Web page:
Updated from 10:23 a.m. with additional information.
President Trump's chummy meeting with venture capitalists and tech executives at the White House on Thursday explored ways to promote emerging technology in the U.S., with topics ranging from drones and the next generation of wireless networks to expanding VC investment beyond Silicon Valley, Boston and New York.
The meeting is part of an effort to boost emerging technologies in the U.S. Earlier in the week, Trump and son-in-law/White House Innovation Office director Jared Kushner heard from Apple Inc. (AAPL - Get Report) CEO Tim Cook, Amazon.com Inc. (AMZN - Get Report) founder Jeff Bezos, Alphabet Inc. (GOOGL - Get Report) Executive Chairman Eric Schmidt about upgrading the government's IT.
While emerging technology was the official topic on Thursday, attendees' individual agendas came out in their introductory remarks.
General Electric Co. (GE - Get Report) CEO Jeff Immelt thanked Trump for his team's help winning a $600 million rail deal in Egypt, while Sprint Corp. (S - Get Report) CEO Marcelo Claure conveyed greetings from his boss, Softbank Corp. chairman and CEO Masayoshi Son. "Masa says hi," Claure said. "Say hello to him," Trump replied.
Son and Trump are well acquainted. Son introduced himself to Trump shortly after the election, and pledged to invest $100 billion in the U.S. and create 50,000 jobs.
The Sprint CEO acknowledged the appeal of the merger an interview on CNBC after the conference. The companies could expect $3 billion in savings and other benefits, Claure noted, and could jointly build out 5g networks.
The Silicon Valley delegation includes AOL co-founder Steve Case, who now runs Revolution LLC; Peter Barris of New Enterprise Associates Managing, which has backed companies ranging from Salesforce.com Inc. (CRM - Get Report) , BuzzFeed Inc. and Uber Technologies Inc.; and Barry Eggers, Founding Partner of Lightspeed Ventures, which has invested in Snap Inc. (SNAP - Get Report) , fashion retailer Bonobos Inc. (which Wal-Mart Stores Inc. (WMT - Get Report) is acquiring for $310 million), online business video site Cheddar Inc. and millennial media group Mic Network Inc.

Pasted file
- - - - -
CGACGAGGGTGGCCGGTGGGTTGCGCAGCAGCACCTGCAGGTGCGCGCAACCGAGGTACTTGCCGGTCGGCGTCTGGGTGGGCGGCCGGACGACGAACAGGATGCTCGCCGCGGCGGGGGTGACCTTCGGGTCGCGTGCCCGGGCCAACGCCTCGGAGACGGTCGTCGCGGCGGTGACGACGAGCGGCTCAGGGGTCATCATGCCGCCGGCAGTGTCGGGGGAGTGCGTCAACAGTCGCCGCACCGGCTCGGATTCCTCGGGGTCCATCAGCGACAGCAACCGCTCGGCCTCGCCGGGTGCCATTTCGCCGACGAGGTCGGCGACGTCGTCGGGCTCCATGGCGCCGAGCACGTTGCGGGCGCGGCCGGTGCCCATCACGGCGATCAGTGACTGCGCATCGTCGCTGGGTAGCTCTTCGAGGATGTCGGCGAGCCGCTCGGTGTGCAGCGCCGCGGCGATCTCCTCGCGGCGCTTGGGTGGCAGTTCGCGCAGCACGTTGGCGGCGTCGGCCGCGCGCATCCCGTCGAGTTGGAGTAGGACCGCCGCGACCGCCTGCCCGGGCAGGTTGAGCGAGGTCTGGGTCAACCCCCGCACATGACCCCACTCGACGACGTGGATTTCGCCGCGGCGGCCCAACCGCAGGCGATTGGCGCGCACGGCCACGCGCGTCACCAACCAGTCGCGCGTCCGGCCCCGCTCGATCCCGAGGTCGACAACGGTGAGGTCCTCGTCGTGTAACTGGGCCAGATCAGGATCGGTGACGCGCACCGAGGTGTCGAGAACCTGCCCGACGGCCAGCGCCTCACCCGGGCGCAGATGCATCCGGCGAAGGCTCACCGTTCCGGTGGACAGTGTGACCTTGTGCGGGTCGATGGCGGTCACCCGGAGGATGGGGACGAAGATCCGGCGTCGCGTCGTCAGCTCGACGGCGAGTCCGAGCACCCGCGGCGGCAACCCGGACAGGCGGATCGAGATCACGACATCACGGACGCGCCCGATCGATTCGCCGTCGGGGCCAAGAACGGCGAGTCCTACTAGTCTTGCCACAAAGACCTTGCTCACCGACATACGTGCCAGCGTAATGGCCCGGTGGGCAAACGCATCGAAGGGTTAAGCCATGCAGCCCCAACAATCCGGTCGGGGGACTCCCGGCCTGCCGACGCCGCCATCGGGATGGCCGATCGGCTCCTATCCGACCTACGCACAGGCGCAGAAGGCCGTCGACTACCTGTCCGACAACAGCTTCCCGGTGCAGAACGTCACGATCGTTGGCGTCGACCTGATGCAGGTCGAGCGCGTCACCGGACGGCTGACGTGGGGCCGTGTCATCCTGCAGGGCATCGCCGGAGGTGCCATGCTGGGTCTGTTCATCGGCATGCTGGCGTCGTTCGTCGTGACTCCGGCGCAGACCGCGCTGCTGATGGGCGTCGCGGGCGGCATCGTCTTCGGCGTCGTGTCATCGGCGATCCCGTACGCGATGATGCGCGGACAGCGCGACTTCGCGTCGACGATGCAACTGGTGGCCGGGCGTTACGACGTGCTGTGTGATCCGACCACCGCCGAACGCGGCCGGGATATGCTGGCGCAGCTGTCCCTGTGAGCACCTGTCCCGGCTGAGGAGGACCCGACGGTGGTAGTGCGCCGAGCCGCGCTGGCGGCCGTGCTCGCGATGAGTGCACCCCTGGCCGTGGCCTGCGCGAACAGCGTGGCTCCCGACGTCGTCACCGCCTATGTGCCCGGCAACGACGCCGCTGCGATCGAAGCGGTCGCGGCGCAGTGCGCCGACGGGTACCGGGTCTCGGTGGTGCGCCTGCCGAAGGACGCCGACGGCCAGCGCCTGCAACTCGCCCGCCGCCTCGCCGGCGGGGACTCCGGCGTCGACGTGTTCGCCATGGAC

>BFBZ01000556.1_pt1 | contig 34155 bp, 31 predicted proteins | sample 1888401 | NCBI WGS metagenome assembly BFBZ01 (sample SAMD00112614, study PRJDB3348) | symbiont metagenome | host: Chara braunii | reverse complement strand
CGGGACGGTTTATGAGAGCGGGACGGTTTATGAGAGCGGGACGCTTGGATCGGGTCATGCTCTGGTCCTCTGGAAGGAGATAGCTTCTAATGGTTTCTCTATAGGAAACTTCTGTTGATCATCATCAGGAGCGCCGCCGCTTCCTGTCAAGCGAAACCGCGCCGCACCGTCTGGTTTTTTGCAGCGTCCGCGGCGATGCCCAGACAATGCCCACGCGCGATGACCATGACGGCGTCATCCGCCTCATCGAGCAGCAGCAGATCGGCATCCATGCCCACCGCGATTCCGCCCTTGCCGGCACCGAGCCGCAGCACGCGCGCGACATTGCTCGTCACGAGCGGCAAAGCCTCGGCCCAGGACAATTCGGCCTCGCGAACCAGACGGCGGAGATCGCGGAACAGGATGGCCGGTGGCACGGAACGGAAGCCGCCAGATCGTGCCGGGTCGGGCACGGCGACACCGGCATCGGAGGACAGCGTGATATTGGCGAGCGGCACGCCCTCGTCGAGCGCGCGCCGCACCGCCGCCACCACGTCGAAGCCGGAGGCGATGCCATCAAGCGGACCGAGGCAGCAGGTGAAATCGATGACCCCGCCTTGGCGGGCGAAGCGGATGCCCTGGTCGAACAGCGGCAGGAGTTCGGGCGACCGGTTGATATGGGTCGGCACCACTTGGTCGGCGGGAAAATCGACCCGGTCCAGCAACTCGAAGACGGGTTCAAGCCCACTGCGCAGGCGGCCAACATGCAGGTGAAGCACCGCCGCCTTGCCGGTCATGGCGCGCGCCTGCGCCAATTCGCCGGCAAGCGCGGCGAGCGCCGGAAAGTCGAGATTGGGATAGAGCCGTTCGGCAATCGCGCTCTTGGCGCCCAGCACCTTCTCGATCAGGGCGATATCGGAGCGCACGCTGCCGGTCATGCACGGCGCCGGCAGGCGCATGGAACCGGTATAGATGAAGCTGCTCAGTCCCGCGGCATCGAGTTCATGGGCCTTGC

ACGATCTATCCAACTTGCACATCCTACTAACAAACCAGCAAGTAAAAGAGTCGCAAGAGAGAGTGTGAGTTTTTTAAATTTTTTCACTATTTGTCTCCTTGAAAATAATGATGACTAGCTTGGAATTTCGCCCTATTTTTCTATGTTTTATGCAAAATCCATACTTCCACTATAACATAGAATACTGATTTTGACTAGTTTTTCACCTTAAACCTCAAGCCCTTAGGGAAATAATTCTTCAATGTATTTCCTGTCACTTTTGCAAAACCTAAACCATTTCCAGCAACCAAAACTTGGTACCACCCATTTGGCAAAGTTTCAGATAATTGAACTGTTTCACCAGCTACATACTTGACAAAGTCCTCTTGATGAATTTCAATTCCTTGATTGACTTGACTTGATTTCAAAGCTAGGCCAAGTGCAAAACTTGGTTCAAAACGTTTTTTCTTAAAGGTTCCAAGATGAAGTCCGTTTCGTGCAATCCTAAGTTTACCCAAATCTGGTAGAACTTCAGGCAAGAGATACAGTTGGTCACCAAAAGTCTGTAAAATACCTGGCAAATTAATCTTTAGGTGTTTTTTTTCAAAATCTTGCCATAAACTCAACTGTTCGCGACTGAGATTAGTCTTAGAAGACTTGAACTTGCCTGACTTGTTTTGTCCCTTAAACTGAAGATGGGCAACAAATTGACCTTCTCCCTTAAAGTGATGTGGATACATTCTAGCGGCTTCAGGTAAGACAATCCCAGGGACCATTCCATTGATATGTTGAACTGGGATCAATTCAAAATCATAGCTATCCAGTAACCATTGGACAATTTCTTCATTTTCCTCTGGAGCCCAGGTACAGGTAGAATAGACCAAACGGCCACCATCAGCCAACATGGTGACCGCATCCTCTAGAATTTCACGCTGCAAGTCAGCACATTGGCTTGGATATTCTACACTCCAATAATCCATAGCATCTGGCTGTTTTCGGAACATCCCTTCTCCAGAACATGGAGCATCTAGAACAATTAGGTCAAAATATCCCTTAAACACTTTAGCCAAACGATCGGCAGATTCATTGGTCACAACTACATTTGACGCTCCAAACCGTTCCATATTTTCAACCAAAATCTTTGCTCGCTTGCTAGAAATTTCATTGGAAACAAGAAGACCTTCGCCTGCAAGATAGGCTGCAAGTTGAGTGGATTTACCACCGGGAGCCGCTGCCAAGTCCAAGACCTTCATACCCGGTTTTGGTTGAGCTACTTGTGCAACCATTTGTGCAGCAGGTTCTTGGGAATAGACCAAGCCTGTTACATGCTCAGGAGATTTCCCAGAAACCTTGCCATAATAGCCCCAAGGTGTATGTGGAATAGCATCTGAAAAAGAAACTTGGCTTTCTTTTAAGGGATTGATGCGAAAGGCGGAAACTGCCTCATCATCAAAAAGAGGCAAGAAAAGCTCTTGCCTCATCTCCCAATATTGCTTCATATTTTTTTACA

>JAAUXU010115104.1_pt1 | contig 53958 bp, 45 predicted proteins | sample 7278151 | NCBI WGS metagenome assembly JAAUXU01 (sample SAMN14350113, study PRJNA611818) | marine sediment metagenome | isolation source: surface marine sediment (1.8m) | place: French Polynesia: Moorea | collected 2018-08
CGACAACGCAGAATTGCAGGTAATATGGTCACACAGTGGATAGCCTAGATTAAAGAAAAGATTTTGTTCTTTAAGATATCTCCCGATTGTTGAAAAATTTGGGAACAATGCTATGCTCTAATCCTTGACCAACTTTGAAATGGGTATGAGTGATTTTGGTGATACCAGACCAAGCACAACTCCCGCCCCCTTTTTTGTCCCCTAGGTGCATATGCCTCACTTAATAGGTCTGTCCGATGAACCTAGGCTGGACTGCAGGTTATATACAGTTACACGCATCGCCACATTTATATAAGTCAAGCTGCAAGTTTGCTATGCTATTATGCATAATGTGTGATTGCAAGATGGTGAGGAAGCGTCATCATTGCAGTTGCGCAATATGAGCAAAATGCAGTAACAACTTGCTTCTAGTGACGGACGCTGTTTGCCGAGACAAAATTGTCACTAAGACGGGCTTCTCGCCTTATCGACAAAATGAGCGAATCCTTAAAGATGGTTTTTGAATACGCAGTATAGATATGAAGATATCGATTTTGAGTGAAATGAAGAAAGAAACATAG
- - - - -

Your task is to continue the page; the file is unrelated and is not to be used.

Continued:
Steve Case spoke of bringing venture capital investment outside of major tech centers to "level the playing field" in areas with less development, which is one of the goals of his firm.
Before the meeting in a blog post on Wednesday, Case acknowledged misgivings about Trump's policies on immigration and climate change, but defended meeting with with the President. "I know some people will question my decision to attend the gathering of investors at the White House, but I have long advocated for leaders of any kind to engage if given the opportunity," he wrote. "How else will we be able to influence -- to argue for or against -- policies that will determine the future of American leadership?"
The administration addressed expanding tech investment from its current bases in coastal cities, and presumably to red states that make up Trump's political base.
"When 60% plus of VC dollars are concentrated in Silicon Valley, Boston and New York, industry misses out on incredible talent and opportunities outside of those three cities while at the same time leaving much of America behind," Kratsios said ahead of the event.
GE demonstrated the pull of the big tech hubs last year. Immelt's company said it would move its headquarters from Stamford, Conn., to Boston because of the city's tech community and cluster of prominent universities.
Trump is eager to hear about the potential for drones, 5g wireless networks and the Internet of things, which Deputy U.S. Chief Technology Officer Michael Kratsios said will add $500 billion to U.S. gross domestic product in a briefing before Thursday's event.
In addition to Sprint's Claure, mobile telecom executives such as AT&T Inc. (T - Get Report) boss Randall Stephenson, Sprint Corp. (S - Get Report) CEO Marcelo Claure, Verizon Communications Inc. (VZ - Get Report) President John Stratton and T-Mobile USA Inc. (TMUS - Get Report) Chief Operating Officer Mike Sievert. attended. T-Mobile USA's outspoken CEO John Legere, who has sparred with Trump on Twitter before the election, will not attend.
AT&T CEO Randall Stephenson said that if the government and industry can "get it right" with 5g networks, the U.S. telecom industry could "lead the world for another era," in his introductory comments.
Trump complimented AT&T for doing "a really top job."